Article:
VIPKID, a five-year-old, Beijing, China-based company that connects Chinese children with North American tutors, has officially closed on $500 million in Series D+ funding at a valuation of more than $3 billion. (Reports said this round was coming back in April.) Four companies co-led the deal, including Coatue Management, Tencent, Sequoia Capital and Yunfeng Capital, which is Alibaba chief Jack Ma’s investment company. TechCrunch has more here.
|Chevron Technology Ventures, the 19-year-old venture arm of the energy giant, says it’s setting aside $100 million for a Future Energy Fund that will look to back technologies from across the energy landscape. The Houston Business Journal has more here (sub required). |
Matrix Partners China , a 10-year-old, Beijing, China-based early-stage venture firm, has raised $750 million for its fifth fund, shows an SEC filing. The outfit had raised $500 million for its fourth fund in early 2016. More here.
Mercury Fund, a 12-year-old, Houston, Tex.-based early-stage venture firm, is looking to raise up to $125 million for its fourth fund, shows an SEC filing. The outfit had closed its third fund with $105 million in capital commitments back in late 2014. Crunchbase News has a bit more here.
The Urban Innovation Fund, a two-year-old, San Francisco-based, seed-stage fund that’s invest in startups that are shaping the future of cities, has closed its debut fund with $22.5 million. The outfit has been investing as it has been fundraising, with 14 companies in its portfolio. Among these: Chariot, the shuttle bus service that was acquired last year by Ford. More here.
|Microsoft is acquiring Bonsai, a San Francisco-based startup that helps enterprise companies add machine learning and AI capabilities into their existing operations. The company had raised $13.6 million from investors; terms of the deal aren’t being disclosed. TechCrunch has more here. |
Twitter this morning announced it has agreed to buy San Francisco-based technology company Smyte, which describes itself as “trust and safety as a service.” Founded in 2014 by former Google and Instagram engineers and backed by $6.3 million in venture funding, Smyte offers tools to stop online abuse, harassment, and spam, and protect user accounts. Terms of the deal were not disclosed, but this is Twitter’s first acquisition since buying consumer mobile startup Yes, Inc. back in December 2016, notes TechCrunch. More here.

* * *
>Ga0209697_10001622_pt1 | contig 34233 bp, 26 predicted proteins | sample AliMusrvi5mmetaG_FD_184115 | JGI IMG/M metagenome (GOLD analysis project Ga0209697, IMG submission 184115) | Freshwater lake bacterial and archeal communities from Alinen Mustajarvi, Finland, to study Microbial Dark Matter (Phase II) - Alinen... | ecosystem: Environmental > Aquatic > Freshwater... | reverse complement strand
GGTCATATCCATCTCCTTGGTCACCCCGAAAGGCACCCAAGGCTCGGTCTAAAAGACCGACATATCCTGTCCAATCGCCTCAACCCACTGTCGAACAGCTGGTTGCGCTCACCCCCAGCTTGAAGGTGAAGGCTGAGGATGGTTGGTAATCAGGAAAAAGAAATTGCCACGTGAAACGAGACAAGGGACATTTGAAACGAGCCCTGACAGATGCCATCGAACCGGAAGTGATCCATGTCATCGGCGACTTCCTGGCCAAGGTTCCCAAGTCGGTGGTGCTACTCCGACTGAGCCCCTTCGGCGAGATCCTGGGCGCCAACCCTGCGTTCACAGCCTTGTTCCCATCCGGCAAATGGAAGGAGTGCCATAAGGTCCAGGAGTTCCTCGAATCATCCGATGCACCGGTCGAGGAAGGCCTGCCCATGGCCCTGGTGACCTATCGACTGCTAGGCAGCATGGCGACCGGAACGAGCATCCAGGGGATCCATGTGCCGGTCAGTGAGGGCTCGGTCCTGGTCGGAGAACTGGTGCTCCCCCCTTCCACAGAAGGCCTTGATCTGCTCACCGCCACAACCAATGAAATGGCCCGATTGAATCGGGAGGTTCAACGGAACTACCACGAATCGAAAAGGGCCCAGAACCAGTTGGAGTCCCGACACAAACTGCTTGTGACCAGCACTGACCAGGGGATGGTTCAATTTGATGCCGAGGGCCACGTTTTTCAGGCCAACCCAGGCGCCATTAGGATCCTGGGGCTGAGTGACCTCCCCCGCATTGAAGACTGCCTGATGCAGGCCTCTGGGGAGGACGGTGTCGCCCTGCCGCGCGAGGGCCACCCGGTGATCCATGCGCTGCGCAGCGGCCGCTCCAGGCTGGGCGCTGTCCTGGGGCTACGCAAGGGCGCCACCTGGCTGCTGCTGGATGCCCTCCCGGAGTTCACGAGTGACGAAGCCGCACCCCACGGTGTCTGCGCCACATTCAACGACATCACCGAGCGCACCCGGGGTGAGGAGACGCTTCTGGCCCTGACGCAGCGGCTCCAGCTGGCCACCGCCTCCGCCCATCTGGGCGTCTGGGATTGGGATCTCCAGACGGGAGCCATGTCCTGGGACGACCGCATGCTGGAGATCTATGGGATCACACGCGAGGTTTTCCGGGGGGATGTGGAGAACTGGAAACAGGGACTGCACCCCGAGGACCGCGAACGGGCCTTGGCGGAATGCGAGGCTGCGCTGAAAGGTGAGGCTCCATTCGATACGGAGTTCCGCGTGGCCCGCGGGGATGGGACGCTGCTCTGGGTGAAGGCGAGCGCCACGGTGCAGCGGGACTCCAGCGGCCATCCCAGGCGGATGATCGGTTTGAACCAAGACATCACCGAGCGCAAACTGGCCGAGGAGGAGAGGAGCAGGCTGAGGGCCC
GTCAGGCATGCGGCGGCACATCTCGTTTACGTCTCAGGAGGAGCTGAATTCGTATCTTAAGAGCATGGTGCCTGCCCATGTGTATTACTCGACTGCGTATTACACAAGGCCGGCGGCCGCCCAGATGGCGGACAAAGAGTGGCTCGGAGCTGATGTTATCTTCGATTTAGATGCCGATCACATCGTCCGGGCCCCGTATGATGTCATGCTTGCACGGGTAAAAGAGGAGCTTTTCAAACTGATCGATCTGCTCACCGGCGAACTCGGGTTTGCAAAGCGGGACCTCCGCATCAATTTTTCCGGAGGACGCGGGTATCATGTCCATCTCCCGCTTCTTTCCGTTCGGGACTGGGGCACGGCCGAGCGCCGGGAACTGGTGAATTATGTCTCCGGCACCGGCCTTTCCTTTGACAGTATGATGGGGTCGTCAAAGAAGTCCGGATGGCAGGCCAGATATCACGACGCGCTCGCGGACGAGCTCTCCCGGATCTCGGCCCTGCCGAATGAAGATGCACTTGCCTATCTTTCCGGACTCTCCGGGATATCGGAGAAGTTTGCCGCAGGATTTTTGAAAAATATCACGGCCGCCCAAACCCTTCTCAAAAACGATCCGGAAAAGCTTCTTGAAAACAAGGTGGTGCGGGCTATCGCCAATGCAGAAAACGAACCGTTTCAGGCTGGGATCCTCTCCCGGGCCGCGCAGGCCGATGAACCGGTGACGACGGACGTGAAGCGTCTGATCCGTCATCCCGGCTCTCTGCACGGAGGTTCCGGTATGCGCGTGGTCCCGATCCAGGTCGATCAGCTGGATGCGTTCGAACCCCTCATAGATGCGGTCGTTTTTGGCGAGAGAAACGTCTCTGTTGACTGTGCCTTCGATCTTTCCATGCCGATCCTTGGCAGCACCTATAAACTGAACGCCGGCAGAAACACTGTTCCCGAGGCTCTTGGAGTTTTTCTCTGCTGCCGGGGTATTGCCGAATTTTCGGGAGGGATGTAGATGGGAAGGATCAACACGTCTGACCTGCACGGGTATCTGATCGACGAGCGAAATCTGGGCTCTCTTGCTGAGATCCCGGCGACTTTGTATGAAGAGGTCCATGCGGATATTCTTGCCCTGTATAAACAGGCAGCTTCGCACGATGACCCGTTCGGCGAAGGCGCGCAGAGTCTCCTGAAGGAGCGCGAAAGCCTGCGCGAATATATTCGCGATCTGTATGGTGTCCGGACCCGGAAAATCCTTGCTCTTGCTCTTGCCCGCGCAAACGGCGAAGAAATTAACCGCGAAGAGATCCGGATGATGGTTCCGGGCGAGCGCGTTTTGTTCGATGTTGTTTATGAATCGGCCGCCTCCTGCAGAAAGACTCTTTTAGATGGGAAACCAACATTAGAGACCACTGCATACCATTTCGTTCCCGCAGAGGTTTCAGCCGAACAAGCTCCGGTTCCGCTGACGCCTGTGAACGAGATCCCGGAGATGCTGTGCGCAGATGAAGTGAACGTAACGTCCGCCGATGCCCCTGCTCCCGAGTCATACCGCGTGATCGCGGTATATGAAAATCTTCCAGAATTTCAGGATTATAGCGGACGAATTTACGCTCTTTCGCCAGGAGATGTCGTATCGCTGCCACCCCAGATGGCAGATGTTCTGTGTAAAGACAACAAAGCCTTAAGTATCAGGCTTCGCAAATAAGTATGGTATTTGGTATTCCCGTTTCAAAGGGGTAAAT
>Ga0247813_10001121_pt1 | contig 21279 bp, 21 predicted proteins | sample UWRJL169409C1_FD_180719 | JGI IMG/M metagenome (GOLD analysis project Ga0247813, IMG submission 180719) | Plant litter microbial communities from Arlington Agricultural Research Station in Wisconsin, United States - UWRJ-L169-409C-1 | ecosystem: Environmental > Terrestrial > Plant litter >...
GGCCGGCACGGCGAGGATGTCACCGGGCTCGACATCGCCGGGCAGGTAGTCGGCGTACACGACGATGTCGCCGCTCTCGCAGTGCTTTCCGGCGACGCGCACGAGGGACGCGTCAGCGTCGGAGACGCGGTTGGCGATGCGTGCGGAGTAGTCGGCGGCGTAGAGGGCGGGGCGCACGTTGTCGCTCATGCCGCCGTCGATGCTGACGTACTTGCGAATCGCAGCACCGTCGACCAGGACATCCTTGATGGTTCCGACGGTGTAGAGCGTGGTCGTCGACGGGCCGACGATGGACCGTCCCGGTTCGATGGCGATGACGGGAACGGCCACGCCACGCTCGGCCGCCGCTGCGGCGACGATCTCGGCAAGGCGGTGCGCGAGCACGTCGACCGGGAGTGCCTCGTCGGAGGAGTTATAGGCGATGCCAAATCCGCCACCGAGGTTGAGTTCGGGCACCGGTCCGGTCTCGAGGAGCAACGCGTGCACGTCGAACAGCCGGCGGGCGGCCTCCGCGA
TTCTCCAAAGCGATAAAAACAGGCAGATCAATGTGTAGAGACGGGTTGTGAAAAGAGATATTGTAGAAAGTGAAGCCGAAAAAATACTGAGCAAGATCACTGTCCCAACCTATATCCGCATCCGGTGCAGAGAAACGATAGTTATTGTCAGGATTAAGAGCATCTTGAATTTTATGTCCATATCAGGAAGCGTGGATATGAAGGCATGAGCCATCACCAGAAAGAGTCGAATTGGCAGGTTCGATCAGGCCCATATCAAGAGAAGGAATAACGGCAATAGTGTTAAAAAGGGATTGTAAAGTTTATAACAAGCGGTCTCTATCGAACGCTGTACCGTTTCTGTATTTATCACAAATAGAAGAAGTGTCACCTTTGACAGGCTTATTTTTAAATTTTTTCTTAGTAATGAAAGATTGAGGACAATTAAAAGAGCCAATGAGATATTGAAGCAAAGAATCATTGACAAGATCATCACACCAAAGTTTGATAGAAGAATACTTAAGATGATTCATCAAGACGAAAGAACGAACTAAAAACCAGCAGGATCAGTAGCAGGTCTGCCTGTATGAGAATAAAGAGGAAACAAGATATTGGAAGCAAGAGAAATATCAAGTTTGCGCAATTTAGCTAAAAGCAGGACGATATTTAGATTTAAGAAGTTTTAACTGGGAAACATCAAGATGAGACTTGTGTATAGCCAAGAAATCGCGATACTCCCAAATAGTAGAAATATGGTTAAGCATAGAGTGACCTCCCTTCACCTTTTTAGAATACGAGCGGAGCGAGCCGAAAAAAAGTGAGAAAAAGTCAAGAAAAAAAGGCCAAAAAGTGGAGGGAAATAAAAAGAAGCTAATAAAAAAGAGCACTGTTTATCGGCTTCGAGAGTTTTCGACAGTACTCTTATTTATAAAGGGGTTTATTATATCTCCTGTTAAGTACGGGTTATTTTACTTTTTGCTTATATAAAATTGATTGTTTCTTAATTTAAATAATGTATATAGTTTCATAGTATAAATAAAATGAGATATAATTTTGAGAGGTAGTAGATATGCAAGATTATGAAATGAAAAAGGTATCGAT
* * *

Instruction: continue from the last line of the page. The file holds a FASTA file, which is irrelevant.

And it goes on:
PayPal continues apace with its acquisitions streak, saying today that it’s buyingSimility, a fraud prevention specialist, for $120 million in cash. PayPal was an investor Simility (it owns three percent of the company, it says), along with Accel,Trinity Ventures and others. The startup had raised just under $25 million and was last valued at $52.75 million, according to figures from PitchBook. TechCrunch has much more here.
|Legendary editor Graydon Carter is reportedly launching his own media company and he’s talking with TPG Capital about funding it. |
In a press release earlier today touting “another record year,” Intel dropped a bombshell, announcing that CEO Brian Krzanich is resigning amid revelations of a “past consensual relationship” with an employee. TechCrunch has more here.
FCC Chairman Ajit Pai is touring of America’s heartland, and he’s uploaded his first related vlog, which he has labeled as “comedy.” Gizmodo asks you to kindly leave a comment on his YouTube page.
More than five dozen Github contributors today signed a letter threatening to abandon the website unless Microsoft canceled its Immigration and Customs Enforcement (ICE) contract. More here.
|YouTube will soon offer content creators the chance to sell subscription services. |
This Tesla story keeps getting weirder.
|How the biggest sports star on the planet, Cristiano Ronaldo, makes and spends his millions. |
Live out “Westworld” with your Amazon Echo.
This is effed up.
|Sticky notes for your wrists.|